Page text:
World factory output shows clear growth

THERE was little sign yesterday of a slowdown in the strong global manufacturing recovery, as leading surveys continued to forecast an expansion in factory activity in May in the US, the UK and the Eurozone.

In Britain, the Markit/CIPS manufacturing purchasing managers’ index (PMI) remained at April’s record high of 60.7, which was the strongest growth since June 1994 and well above the 50 level that separates growth from contraction.

Companies cited solid growth in incoming new orders as the principal factor and Societe Generale UK economist Brian Hilliard said the strong report reaffirmed his view that further strong gains in manufacturing output have been made during the current quarter.

Across the Atlantic, the US ISM manufacturing survey was also impressive. Although it was lower than April’s six-year high of 60.4, at 59.7 it was stronger than expected and marked its tenth consecutive month of expansion.

Encouragingly, the employment balance – which tends to lag other parts of the survey – rose from 58.5 to 59.8, its strongest reading for six years. Ian Harwood, chief economist at Evolution Securities, said this augured well for this Friday’s non-farm payrolls report. New orders also remained at April’s 65.7, which is a historically high level.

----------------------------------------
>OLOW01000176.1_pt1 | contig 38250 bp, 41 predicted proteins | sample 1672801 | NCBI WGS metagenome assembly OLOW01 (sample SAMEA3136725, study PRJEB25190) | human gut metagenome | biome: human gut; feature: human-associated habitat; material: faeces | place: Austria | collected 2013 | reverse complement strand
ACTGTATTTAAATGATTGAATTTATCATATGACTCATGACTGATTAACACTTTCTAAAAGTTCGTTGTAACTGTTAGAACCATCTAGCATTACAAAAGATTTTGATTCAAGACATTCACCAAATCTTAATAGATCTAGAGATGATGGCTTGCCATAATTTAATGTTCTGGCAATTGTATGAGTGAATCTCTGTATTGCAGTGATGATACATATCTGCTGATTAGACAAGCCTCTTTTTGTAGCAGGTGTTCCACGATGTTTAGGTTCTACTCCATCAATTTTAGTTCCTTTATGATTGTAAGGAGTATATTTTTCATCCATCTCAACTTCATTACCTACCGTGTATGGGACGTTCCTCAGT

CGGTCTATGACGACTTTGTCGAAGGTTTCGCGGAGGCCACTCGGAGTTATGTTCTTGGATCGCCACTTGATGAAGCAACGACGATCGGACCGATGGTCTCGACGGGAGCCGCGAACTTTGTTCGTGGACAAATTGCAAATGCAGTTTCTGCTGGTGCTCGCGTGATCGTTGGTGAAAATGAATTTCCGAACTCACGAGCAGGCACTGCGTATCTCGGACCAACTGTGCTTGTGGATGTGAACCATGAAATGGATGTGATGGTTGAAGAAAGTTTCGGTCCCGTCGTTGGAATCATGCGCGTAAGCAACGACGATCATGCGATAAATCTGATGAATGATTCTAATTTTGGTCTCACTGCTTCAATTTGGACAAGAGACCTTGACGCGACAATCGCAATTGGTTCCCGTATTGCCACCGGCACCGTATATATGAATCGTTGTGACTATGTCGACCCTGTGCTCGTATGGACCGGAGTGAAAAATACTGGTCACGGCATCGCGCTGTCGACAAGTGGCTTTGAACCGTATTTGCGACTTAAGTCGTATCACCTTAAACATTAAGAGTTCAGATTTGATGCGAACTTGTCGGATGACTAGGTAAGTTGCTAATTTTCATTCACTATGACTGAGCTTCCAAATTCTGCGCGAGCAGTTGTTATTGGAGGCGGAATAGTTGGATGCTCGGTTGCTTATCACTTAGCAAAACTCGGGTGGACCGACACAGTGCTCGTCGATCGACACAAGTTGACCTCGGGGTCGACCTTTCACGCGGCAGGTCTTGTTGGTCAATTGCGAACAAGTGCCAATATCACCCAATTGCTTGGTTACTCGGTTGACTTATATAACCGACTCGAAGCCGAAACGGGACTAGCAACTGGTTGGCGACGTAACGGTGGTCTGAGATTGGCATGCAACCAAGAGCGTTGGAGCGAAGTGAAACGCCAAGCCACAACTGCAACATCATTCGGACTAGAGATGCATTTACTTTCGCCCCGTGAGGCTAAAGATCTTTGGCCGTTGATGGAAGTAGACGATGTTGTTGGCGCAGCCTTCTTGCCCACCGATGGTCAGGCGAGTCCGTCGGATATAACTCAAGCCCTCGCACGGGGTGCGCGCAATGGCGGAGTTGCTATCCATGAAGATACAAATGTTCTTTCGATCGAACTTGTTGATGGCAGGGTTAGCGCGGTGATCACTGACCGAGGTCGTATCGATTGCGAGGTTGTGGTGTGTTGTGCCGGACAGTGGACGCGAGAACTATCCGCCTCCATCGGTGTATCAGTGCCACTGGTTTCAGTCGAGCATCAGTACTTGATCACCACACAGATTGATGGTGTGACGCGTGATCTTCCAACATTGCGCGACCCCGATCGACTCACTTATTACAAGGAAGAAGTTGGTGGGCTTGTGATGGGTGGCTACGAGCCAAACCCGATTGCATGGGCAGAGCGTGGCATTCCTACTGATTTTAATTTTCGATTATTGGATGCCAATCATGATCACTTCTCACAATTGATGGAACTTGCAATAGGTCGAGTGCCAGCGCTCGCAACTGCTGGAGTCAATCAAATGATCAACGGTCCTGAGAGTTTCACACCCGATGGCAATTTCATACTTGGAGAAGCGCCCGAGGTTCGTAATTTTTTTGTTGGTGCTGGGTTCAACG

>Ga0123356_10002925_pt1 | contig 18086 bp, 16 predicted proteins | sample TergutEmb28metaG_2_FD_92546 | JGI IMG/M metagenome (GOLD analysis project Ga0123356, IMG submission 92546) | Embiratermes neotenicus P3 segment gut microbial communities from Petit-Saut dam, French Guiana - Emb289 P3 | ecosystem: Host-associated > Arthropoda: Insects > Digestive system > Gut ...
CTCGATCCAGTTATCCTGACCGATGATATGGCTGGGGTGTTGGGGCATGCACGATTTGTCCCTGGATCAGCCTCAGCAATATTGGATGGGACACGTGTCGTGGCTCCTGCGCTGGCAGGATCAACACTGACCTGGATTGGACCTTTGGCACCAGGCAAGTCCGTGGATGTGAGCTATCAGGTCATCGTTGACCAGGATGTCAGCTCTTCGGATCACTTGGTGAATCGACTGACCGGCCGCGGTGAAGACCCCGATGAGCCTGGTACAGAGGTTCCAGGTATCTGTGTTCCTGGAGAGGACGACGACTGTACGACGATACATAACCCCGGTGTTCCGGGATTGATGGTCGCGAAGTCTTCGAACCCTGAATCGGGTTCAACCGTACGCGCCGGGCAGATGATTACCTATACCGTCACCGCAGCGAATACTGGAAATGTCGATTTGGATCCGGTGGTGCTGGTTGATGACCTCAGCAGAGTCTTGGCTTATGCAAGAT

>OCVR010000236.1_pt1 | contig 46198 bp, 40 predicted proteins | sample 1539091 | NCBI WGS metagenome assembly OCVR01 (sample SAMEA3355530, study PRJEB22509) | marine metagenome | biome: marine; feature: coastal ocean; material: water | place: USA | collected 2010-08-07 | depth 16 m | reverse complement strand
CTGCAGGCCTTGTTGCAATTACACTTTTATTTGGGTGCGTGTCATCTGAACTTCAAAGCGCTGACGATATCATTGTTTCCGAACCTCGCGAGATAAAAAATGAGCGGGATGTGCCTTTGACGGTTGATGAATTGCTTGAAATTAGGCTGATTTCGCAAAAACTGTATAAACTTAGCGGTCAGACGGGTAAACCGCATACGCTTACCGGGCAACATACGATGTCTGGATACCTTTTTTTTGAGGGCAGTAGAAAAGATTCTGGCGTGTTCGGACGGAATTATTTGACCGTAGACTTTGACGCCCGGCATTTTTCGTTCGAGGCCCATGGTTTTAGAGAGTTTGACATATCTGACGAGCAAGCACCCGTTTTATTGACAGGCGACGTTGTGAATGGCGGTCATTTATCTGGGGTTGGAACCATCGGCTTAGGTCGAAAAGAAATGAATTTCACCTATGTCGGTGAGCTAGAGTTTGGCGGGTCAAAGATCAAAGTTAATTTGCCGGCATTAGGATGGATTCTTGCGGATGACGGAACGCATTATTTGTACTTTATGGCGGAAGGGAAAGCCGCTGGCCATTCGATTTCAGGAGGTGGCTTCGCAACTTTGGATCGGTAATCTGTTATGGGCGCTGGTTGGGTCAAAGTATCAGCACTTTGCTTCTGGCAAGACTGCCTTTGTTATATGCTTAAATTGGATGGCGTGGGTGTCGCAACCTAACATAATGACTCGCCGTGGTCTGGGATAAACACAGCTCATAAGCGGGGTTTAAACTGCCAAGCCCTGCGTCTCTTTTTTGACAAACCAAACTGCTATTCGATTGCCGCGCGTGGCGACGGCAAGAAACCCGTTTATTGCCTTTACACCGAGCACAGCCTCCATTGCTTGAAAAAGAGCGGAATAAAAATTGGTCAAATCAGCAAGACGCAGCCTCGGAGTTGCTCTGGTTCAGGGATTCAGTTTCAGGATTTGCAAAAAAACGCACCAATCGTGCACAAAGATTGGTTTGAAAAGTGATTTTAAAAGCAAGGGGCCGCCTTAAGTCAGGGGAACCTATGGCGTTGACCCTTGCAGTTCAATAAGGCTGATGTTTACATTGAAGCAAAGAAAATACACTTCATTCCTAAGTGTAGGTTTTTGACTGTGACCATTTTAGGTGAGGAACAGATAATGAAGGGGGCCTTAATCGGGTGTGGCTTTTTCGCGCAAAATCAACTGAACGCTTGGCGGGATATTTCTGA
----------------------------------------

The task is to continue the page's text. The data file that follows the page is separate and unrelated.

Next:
The Markit purchasing managers’ index for the Eurozone also signalled an expansion in factory activity in May despite at 55.8 being slightly down on the flash estimate of 55.9.

However, the sharp fall in the PMI from April’s near four-year high of 57.6 highlighted the growing fragility of the recovery, said Markit. Chris Williamson, its chief economist, said: “The May PMIs highlight the speed with which uncertainty surrounding the sovereign debt crisis appears to have hit business activity.”

May saw the second-steepest slowdown in the rate of expansion of output since the survey started in 1997 and a markedly slower rate of growth of new orders. In spite of a sharp slowdown in Germany, growth was still the strongest of the four biggest Eurozone economies. Greece, meanwhile, was the only Eurozone country to see an ongoing manufacturing recession.